Powdery mildew of apple and pear
Podosphaera leucotricha (Ellis & Everh.) E. S. Salmon
The fungus overwinters in leaf buds and sometimes flower buds. Mycelium develops rapidly on unfolding leaves and appears as white, felt-like patches or as a solid mat on the upper or undersurface of the leaf (A). Infections on the underside of the leaf may cause chlorotic patches or spots to occur on the upper side of the leaf. Infected leaves tend to crinkle, curl, or roll upwards along the edges, giving them a narrow appearance. The blossoms, petals, sepals, receptacles, and peduncles may become infected and covered with the fungus. Blossom infections are less common but are important because infected blossoms will either fail to set fruit (B) or produce small, stunted or russetted fruit (C).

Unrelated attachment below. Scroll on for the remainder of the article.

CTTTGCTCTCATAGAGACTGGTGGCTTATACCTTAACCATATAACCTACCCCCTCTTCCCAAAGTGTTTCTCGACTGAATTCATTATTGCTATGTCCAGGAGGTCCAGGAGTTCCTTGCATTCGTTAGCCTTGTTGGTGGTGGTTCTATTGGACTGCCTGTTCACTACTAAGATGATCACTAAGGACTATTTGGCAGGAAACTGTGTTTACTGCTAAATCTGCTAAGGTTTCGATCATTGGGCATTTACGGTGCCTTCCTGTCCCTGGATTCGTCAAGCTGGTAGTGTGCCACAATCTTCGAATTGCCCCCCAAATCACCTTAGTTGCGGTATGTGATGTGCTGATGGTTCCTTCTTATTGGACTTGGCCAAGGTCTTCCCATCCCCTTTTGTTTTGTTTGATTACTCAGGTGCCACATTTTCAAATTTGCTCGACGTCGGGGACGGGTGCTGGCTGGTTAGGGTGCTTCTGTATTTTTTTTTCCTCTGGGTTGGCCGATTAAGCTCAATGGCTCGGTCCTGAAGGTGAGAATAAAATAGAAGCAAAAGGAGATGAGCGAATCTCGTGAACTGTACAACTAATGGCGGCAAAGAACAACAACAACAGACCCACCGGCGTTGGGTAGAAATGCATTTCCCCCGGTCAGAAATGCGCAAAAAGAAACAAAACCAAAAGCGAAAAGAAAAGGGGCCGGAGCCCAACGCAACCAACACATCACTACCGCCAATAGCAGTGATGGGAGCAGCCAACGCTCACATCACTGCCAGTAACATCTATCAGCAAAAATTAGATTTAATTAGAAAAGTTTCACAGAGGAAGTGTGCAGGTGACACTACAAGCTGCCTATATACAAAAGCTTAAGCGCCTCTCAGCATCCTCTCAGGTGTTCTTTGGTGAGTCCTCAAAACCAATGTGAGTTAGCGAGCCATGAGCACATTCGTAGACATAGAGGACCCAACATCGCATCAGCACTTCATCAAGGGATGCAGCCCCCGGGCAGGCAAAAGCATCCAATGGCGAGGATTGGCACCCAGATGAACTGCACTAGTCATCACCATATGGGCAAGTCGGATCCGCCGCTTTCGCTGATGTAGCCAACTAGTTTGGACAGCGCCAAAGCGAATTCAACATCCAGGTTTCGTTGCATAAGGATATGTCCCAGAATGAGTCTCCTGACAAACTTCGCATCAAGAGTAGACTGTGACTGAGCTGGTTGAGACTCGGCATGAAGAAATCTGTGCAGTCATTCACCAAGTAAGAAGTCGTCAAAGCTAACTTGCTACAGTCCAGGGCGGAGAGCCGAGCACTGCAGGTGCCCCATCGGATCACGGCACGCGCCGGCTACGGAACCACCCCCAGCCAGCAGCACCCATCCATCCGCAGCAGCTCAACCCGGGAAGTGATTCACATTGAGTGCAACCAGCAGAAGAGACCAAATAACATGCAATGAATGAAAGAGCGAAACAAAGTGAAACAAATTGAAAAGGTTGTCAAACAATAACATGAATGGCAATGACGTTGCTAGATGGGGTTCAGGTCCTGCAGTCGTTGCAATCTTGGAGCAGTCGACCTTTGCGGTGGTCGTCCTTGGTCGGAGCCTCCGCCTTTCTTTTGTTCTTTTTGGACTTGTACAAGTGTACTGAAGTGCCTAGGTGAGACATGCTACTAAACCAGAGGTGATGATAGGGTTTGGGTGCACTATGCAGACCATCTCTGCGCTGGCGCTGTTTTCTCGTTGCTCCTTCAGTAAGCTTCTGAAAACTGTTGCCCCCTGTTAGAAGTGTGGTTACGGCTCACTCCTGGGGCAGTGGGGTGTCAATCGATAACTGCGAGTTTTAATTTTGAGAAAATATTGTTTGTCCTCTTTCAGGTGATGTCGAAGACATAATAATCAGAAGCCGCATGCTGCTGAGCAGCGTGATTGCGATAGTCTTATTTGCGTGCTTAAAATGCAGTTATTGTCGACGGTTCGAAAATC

Occurs almost everywhere apples are grown; particularly problematic in arid climates.
High populations of apple rust mite can cause white spots on leaves that may be confused with powdery mildew.
Powdery mildew is managed through the application of fungicides from tight cluster or bloom through midsummer, and through the use of resistant varieties. In regions where apple scab occurs, a powdery mildew program is typically integrated with that of apple scab.
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